WASHINGTON — Buoyed by a booming economy, President Clinton today embarks on a four-day mission to promote economic development in some of America's most impoverished areas, from Appalachia to Watts.
Accompanied by a delegation of lawmakers and business leaders, the president hopes to help those left behind by an expanding economy that few could have predicted 6 1/2 years ago when he took office.
"I'm going places not just to remind America of the plight of the Americans who live there but to highlight their enormous economic potential and the visionary businesses who are helping to develop it," Clinton said recently as he described the trip. "Our greatest untapped markets are not overseas; they are right here at home."
The president will be touting his "new markets" initiative, which would offer businesses an array of tax credits and loan guarantees for investing in economically distressed areas, including East St. Louis, Ill.; the Pine Ridge Indian Reservation in South Dakota; and the Mississippi Delta--all places Clinton will visit before his last stop in Watts, to be followed by a conference with business leaders in Anaheim.
"There are real opportunities to make money in these markets," said Jesse L. White Jr., federal co-chairman of the Appalachian Regional Commission.
The "new markets" approach, White said, is an effort to "move communities to a more home-grown base, rather than relying on the old model of recruiting branch plants."
Presidents and others long have tried to help the nation's impoverished areas but with mixed results, as Clinton's trip will point out.
Since its creation in 1965, for instance, the Appalachian Regional Commission has spent $7.4 billion in more than 400 counties across 13 states, much of it building roads.
By 1990, the region's poverty rate of one person in three living below the poverty line was cut in half. Yet in eastern Kentucky, Clinton's first stop, per capita income today remains well below the national average.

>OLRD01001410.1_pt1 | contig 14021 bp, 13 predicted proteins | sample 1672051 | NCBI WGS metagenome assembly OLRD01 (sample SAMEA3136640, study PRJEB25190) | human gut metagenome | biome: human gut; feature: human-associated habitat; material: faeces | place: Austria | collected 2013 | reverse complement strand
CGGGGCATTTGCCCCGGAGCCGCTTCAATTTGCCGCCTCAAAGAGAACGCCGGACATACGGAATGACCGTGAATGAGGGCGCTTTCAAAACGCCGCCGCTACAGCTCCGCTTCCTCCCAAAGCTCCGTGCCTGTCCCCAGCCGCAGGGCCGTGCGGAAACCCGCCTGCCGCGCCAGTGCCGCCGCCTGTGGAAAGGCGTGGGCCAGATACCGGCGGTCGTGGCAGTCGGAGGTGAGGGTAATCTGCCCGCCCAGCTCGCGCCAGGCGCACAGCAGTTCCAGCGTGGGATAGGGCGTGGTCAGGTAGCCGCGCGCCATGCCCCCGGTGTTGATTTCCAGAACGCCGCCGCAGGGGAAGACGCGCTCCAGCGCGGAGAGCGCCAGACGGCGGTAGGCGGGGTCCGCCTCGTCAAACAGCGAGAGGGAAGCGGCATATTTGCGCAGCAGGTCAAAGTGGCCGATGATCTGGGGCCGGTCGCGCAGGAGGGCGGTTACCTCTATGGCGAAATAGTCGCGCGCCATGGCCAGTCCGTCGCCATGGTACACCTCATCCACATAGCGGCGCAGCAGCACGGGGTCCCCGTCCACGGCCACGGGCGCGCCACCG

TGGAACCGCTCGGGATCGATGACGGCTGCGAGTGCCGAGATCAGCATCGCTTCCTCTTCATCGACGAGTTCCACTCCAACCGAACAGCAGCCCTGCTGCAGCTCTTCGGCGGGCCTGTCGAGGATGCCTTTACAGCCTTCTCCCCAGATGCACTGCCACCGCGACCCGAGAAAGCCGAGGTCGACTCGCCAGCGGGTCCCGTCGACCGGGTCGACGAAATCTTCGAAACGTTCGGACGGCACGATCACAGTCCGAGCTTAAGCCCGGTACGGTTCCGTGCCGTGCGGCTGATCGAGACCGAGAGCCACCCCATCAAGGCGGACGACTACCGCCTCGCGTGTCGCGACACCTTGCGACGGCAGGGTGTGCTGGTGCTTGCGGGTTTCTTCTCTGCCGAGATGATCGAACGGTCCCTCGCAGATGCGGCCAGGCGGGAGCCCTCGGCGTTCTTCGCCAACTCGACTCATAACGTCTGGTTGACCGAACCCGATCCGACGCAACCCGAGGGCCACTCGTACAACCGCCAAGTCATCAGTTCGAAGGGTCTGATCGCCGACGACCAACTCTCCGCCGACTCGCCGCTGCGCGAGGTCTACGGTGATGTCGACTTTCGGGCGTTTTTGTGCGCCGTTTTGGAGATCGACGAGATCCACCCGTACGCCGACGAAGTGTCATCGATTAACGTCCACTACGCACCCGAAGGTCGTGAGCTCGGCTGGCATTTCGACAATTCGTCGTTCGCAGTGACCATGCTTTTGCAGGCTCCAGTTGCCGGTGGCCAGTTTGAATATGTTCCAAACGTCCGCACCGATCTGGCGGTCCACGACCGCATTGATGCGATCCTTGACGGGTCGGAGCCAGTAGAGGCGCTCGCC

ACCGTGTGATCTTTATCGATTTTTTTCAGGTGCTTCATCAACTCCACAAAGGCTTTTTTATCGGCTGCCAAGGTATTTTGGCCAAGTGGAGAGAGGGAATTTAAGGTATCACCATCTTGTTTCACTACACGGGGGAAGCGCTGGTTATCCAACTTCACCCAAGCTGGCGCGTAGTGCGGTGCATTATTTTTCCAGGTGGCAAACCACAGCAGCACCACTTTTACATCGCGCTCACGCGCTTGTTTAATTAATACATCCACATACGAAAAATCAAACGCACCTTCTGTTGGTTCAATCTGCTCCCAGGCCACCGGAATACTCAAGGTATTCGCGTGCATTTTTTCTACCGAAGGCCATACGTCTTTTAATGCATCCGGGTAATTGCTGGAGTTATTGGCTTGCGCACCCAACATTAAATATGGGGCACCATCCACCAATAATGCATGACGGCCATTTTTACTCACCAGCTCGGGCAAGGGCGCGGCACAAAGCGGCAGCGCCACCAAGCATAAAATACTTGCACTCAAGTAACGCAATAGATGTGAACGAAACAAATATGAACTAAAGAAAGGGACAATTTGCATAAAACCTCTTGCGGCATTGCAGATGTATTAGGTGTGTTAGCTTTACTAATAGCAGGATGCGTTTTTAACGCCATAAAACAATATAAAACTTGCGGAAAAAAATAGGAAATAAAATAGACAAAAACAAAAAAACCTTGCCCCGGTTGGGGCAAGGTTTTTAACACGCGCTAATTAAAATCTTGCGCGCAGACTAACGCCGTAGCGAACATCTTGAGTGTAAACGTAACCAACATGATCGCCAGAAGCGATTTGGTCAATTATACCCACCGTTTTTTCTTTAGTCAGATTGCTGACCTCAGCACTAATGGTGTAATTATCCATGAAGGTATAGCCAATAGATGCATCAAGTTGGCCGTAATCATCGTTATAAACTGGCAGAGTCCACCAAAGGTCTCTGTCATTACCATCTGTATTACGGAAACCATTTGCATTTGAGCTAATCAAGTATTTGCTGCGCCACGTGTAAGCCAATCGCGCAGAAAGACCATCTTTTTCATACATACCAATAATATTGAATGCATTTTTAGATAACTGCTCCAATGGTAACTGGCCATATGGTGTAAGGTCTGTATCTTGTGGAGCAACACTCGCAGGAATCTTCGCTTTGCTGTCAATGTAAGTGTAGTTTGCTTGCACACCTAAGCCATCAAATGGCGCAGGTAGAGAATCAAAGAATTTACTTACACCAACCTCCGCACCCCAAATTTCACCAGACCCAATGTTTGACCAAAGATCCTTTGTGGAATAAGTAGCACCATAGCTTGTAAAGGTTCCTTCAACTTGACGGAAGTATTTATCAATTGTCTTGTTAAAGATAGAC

For his part, the president contrasted his strategy to that of the War on Poverty launched by President Lyndon B. Johnson in the 1960s and the free enterprise approach adopted by Presidents Reagan and Bush in the 1980s.
"In the 1980s, we found out for sure that free enterprise alone would not develop these areas into the 1990s," Clinton said in an interview with USA Today.
On the other hand, the War on Poverty provided "no internal structural change that would allow a lot of these places to become more self-sufficient on a long-term basis," he added.
The White House said Clinton's initiatives, if approved by Congress, could generate as much as $15 billion in new investments in needy regions.
The tax code has long been Republicans' preferred vehicle for economic development policy. House Speaker J. Dennis Hastert (R-Ill.) said Sunday in a letter to colleagues that the tax cut bill being prepared by House Republicans would include tax breaks for businesses and families that move into any of 100 distressed communities identified by the bill.
Skeptics, however, said that Washington and the private sector can do only so much, arguing that communities must help themselves--by, for example, cutting crime and improving schools--if they are to thrive.
"People in Washington make a mistake when they go to these areas and say we're going to solve your problems for you," said Stephen Moore, director of fiscal policy studies at the libertarian-minded Cato Institute here.
"For the last 30 years, Washington programs to help inner cities have been mostly counterproductive," he declared. "No matter how much cajoling Clinton does, people are not going to invest in those areas unless the underlying problems go away."
In Watts, activists agreed. "It's going to take the community and the city to make a difference once he leaves," said Linda Broadus Miles, executive director of the Al Wooten Jr. Heritage Center.
Other critics found Clinton's efforts wanting for other reasons.
"Figuring out how to get venture capital to small businesses in low-income communities is really important. But that's only one small piece," said Sen. Paul Wellstone (D-Minn.), a liberal who conducted his own poverty tour two years ago.
"This is not a bold agenda," especially amid the nation's prosperity, he said, arguing that the president's budget has not provided sufficient funds to expand access to child care, health insurance and Head Start.
"I'm glad he's going to be out there. But where's the commitment?" Wellstone asked.
He also expressed the hope that Clinton's trip will not raise false expectations. "What you have to be careful of is symbolic politics. These trips can have an 'Alice in Wonderland' quality."
But a senior White House aide said skeptics need not worry.
"We're not going to places for a photo op," the aide said. "There has to be something real when we leave that can cause improvement."